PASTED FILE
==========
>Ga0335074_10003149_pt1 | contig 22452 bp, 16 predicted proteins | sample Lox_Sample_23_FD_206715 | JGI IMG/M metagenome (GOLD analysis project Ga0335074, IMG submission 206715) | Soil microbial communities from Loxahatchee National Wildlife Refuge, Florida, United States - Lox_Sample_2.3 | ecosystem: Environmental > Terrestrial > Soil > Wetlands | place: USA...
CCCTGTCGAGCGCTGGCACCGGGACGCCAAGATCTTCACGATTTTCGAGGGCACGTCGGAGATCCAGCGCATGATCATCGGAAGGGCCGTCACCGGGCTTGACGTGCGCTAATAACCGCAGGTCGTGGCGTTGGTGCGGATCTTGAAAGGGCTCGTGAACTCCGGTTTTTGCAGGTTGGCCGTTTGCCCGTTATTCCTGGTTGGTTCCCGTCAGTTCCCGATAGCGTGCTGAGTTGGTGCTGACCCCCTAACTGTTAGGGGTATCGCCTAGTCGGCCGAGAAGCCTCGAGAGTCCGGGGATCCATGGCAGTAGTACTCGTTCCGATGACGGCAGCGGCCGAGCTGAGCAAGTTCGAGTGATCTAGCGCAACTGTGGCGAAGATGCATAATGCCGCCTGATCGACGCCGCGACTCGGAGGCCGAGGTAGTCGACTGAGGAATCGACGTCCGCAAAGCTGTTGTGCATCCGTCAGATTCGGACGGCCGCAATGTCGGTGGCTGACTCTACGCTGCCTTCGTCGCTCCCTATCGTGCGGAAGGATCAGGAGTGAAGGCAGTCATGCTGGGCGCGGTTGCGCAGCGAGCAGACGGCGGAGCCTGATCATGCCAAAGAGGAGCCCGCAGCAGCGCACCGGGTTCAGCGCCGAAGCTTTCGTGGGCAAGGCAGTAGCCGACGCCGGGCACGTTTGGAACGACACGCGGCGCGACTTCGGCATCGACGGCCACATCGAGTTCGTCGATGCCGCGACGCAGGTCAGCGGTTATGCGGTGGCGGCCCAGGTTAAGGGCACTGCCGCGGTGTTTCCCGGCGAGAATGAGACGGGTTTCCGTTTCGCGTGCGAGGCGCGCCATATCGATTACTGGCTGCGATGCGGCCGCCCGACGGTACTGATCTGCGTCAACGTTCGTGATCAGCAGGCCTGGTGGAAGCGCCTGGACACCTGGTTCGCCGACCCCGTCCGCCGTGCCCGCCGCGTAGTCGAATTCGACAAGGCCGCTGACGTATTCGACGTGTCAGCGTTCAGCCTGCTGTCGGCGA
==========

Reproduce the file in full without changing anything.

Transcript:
>Ga0335074_10003149_pt1 | contig 22452 bp, 16 predicted proteins | sample Lox_Sample_23_FD_206715 | JGI IMG/M metagenome (GOLD analysis project Ga0335074, IMG submission 206715) | Soil microbial communities from Loxahatchee National Wildlife Refuge, Florida, United States - Lox_Sample_2.3 | ecosystem: Environmental > Terrestrial > Soil > Wetlands | place: USA...
CCCTGTCGAGCGCTGGCACCGGGACGCCAAGATCTTCACGATTTTCGAGGGCACGTCGGAGATCCAGCGCATGATCATCGGAAGGGCCGTCACCGGGCTTGACGTGCGCTAATAACCGCAGGTCGTGGCGTTGGTGCGGATCTTGAAAGGGCTCGTGAACTCCGGTTTTTGCAGGTTGGCCGTTTGCCCGTTATTCCTGGTTGGTTCCCGTCAGTTCCCGATAGCGTGCTGAGTTGGTGCTGACCCCCTAACTGTTAGGGGTATCGCCTAGTCGGCCGAGAAGCCTCGAGAGTCCGGGGATCCATGGCAGTAGTACTCGTTCCGATGACGGCAGCGGCCGAGCTGAGCAAGTTCGAGTGATCTAGCGCAACTGTGGCGAAGATGCATAATGCCGCCTGATCGACGCCGCGACTCGGAGGCCGAGGTAGTCGACTGAGGAATCGACGTCCGCAAAGCTGTTGTGCATCCGTCAGATTCGGACGGCCGCAATGTCGGTGGCTGACTCTACGCTGCCTTCGTCGCTCCCTATCGTGCGGAAGGATCAGGAGTGAAGGCAGTCATGCTGGGCGCGGTTGCGCAGCGAGCAGACGGCGGAGCCTGATCATGCCAAAGAGGAGCCCGCAGCAGCGCACCGGGTTCAGCGCCGAAGCTTTCGTGGGCAAGGCAGTAGCCGACGCCGGGCACGTTTGGAACGACACGCGGCGCGACTTCGGCATCGACGGCCACATCGAGTTCGTCGATGCCGCGACGCAGGTCAGCGGTTATGCGGTGGCGGCCCAGGTTAAGGGCACTGCCGCGGTGTTTCCCGGCGAGAATGAGACGGGTTTCCGTTTCGCGTGCGAGGCGCGCCATATCGATTACTGGCTGCGATGCGGCCGCCCGACGGTACTGATCTGCGTCAACGTTCGTGATCAGCAGGCCTGGTGGAAGCGCCTGGACACCTGGTTCGCCGACCCCGTCCGCCGTGCCCGCCGCGTAGTCGAATTCGACAAGGCCGCTGACGTATTCGACGTGTCAGCGTTCAGCCTGCTGTCGGCGA